The view from Bologna
26th March, 2021
We were very lucky to have a presentation from Clelia D’Anastasio at the March Community Makers Forum, where we got a window into how community support has adapted to COVID19 restrictions in Bologna.
Clelia is a retired geriatrician, who has spent her whole career looking after the needs of the older population, including spending a year at Hammersmith Hospital in London. She is now Chairwoman of ARAD (translates to Association of Research Assistance in Dementia).
Before COVID her organisation ran traditional face-to-face community support activities, including three dementia cafes, providing psychological and counselling support to individuals and family groups. They delivered in-school activities to address the stigma of dementia and facilitating intergenerational connection. They also worked with communities centred around apartment blocks to foster social integration across the generations.
These activities were based on principles of creativity, touch, looking people in the eye, talking and sharing in the Italian love of food as a communal activity.
You may remember that northern Italy was one of the first and hardest hit areas during the first wave of the pandemic. They were the first in Europe to really experience the full impact of the virus, and their hospitals were quickly overwhelmed with heartbreaking consequences. It must have been terrifying as what seemed at the time like draconian restrictions were placed on citizens – although we have all experienced them to some degree now. Italy also has an aging population, and a very sociable culture, and so the loss of connection must have been a terrible shock to Italian families affected by dementia.
Clelia described many of the same experiences we have heard about from groups in the UK. They started to support their communities through WhatsApp chats, forming groups to convey information and guidance, and then moving on the Skype video calls, and then Zoom group meetings.
As they found their routine, they settled on weekly Zoom calls, led by a psychologist and a young actor who used to contribute to face-to-face meetings. They based their calls around the same agenda and activity types as the familiar face-to-face meetings, including singing, dancing, crosswords and more. They used Youtube to guide the singing and dancing, or provided lyrics to sing to on Powerpoint slides.
Of particular note, the psychologist also found that they could deliver cognitive games and stimulation online and developed techniques to do that effectively, and they continued their creative writing group for female carers as a therapy activity to help people express their emotions, fear, and even rage.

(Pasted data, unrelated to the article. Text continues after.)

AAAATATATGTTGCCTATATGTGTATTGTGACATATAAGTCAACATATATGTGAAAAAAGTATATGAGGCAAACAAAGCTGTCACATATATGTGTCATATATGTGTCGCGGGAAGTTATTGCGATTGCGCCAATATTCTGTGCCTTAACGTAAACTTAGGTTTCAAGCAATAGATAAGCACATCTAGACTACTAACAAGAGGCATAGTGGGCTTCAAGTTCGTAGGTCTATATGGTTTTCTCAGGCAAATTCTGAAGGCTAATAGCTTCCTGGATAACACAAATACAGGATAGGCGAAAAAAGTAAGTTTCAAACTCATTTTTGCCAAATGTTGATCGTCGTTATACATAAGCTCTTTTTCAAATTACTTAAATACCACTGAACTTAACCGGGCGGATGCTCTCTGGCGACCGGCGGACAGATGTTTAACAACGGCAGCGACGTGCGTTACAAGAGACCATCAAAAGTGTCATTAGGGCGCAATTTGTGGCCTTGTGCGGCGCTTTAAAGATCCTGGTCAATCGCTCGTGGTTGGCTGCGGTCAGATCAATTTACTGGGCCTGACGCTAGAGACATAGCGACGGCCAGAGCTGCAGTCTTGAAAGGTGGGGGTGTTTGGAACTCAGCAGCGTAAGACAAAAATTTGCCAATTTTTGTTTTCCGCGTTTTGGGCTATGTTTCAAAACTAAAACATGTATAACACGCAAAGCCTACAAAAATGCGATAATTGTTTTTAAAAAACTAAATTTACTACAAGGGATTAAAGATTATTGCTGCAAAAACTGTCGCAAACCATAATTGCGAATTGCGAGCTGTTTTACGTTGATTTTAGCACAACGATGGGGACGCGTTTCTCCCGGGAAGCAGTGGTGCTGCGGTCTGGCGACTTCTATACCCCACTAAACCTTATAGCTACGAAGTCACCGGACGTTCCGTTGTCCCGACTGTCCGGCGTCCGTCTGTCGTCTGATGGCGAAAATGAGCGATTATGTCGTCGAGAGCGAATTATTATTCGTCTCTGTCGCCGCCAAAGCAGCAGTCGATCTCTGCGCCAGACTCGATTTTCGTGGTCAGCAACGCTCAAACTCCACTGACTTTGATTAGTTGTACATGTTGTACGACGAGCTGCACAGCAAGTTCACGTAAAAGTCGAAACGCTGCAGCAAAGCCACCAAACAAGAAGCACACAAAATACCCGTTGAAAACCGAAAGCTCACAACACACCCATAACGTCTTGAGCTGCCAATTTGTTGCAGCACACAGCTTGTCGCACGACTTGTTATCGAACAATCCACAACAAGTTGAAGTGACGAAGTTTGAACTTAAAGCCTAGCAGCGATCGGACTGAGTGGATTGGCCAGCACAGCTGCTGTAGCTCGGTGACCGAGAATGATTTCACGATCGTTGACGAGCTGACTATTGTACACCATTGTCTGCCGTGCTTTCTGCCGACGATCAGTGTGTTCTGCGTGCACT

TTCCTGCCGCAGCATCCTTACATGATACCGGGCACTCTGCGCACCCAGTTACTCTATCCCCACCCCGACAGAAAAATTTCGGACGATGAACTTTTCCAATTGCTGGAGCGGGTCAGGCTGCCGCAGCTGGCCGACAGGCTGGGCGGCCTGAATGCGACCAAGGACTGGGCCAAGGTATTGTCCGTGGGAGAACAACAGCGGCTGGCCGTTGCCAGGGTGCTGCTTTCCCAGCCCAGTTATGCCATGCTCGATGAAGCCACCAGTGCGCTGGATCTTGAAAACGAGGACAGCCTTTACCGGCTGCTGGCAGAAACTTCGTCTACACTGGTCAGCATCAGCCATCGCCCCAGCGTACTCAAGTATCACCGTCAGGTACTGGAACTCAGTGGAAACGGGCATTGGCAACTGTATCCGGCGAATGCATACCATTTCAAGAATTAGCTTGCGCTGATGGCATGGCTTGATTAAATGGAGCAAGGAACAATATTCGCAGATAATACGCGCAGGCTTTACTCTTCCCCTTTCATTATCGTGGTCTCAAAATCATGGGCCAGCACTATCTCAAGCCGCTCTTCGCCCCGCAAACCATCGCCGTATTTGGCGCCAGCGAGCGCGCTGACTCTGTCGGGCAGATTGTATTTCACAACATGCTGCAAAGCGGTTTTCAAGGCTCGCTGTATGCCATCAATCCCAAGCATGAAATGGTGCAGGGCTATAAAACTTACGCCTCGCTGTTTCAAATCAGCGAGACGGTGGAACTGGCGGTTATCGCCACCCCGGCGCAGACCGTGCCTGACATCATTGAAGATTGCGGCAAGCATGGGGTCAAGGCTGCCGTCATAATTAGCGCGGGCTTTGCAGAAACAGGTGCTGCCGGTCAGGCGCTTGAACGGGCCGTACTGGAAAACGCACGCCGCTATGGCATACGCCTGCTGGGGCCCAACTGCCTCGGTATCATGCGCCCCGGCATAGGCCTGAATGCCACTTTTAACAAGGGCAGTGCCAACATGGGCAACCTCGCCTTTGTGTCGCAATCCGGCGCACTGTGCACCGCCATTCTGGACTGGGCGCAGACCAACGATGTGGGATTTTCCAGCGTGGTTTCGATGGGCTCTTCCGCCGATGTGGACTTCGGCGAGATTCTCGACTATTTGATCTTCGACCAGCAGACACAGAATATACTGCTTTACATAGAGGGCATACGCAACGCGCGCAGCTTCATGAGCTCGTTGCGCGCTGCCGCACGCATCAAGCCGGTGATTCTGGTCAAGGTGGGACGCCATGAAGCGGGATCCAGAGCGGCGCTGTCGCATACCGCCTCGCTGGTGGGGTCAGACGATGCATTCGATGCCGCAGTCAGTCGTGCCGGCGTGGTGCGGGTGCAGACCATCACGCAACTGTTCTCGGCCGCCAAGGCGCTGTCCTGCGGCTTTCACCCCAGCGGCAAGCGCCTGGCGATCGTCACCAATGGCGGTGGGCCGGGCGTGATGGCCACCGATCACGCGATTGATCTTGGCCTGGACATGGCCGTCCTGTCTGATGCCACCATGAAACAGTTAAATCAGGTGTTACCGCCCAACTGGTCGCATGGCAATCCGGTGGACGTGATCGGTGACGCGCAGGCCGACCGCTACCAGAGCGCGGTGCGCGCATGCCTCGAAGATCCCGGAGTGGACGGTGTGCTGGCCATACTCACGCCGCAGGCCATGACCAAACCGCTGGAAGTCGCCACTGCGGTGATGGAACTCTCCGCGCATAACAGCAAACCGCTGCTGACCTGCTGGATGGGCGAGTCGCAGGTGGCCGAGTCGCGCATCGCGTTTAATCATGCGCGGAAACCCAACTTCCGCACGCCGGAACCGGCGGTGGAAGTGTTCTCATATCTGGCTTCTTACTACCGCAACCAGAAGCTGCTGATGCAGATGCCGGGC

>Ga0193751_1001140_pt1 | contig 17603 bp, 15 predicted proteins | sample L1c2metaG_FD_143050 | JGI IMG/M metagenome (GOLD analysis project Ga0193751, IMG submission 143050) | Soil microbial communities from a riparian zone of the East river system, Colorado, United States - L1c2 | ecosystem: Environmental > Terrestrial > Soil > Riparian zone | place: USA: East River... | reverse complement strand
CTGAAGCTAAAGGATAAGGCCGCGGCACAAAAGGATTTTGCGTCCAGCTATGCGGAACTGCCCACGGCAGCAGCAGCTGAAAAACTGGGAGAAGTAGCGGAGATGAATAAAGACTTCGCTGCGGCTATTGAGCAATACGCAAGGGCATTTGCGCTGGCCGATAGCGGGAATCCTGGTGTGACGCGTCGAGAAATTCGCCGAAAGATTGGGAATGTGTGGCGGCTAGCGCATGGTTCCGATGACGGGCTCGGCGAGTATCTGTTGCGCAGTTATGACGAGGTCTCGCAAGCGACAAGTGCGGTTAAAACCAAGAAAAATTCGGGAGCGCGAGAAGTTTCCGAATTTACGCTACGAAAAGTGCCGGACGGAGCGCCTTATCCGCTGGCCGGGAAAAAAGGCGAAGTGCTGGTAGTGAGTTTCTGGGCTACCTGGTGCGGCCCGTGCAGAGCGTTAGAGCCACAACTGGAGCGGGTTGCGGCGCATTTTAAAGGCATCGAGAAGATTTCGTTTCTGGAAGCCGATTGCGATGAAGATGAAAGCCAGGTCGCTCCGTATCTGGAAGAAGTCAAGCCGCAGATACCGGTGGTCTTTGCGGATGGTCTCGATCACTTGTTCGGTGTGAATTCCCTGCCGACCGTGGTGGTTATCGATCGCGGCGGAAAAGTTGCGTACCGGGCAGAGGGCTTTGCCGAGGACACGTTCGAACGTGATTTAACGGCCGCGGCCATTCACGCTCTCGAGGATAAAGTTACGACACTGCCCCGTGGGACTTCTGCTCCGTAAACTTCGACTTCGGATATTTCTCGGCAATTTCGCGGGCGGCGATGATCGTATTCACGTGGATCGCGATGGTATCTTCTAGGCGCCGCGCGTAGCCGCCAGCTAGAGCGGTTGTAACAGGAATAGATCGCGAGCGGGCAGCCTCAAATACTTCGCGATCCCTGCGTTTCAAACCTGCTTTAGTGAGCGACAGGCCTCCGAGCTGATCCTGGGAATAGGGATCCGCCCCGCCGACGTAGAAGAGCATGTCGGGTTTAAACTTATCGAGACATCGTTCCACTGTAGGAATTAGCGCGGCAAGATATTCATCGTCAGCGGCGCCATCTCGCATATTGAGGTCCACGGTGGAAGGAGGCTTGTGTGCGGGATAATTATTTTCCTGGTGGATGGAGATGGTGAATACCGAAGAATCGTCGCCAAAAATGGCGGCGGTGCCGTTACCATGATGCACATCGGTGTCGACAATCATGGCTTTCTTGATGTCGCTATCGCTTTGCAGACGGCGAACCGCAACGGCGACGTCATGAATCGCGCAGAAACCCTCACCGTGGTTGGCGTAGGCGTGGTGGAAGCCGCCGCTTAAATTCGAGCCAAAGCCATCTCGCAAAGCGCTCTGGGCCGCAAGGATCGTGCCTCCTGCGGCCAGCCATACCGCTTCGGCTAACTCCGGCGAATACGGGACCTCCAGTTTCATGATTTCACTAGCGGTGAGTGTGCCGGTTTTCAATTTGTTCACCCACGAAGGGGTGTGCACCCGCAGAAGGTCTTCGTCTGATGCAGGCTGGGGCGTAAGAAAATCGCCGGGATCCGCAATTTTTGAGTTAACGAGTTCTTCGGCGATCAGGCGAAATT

The group also managed to engage a local TV broadcaster, with the actor who contributed to community sessions, to broadcast some of their videos and activities over the television network. The hope was to reach people who did not have the technology to connect via Zoom. They launched a campaign called “Summer at Home”, which in italian sounds similar to “Stay at home” with programmes going out twice a week, and viewers could call in live to speak to the host and group organisers. According to Clelia, the programmes contained a mixture of information, empathy, and fun.
Overall the group were able to maintain contact with 100 to 120 people, and possibly more via the TV broadcasts.
Clelia described similar challenges that we have experienced in the UK. Early Zoom groups were advertised in newsletters and were subject to unwanted intrusions from trouble makers. They had to take measures to ensure that people were vetted before receiving the appropriate Zoom link.
In discussion after the presentation we talked about the value of retaining some of the digital activities and techniques when we go back to normal. Europe is still at risk of a growing third wave, and vaccination programmes are slower there than in the UK, so they are not yet emerging from lockdown. However, Clelia thought that the one-to-one counselling sessions for carers in particular were likely to remain online. Video connections in particular offered greater access and flexibility to carers to connect at times to suit them, even if activities involving people with dementia were more beneficial as face-to-face.
In conclusion, it is fair to say that there was a lot in common between the British and Italian experiences of adapting dementia community support in response to lockdown restrictions, but it was especially interesting to hear how Clelia’s group had engaged local media outlets to further their reach and provide more ways of engaging.Photo by Marco Testi on Unsplash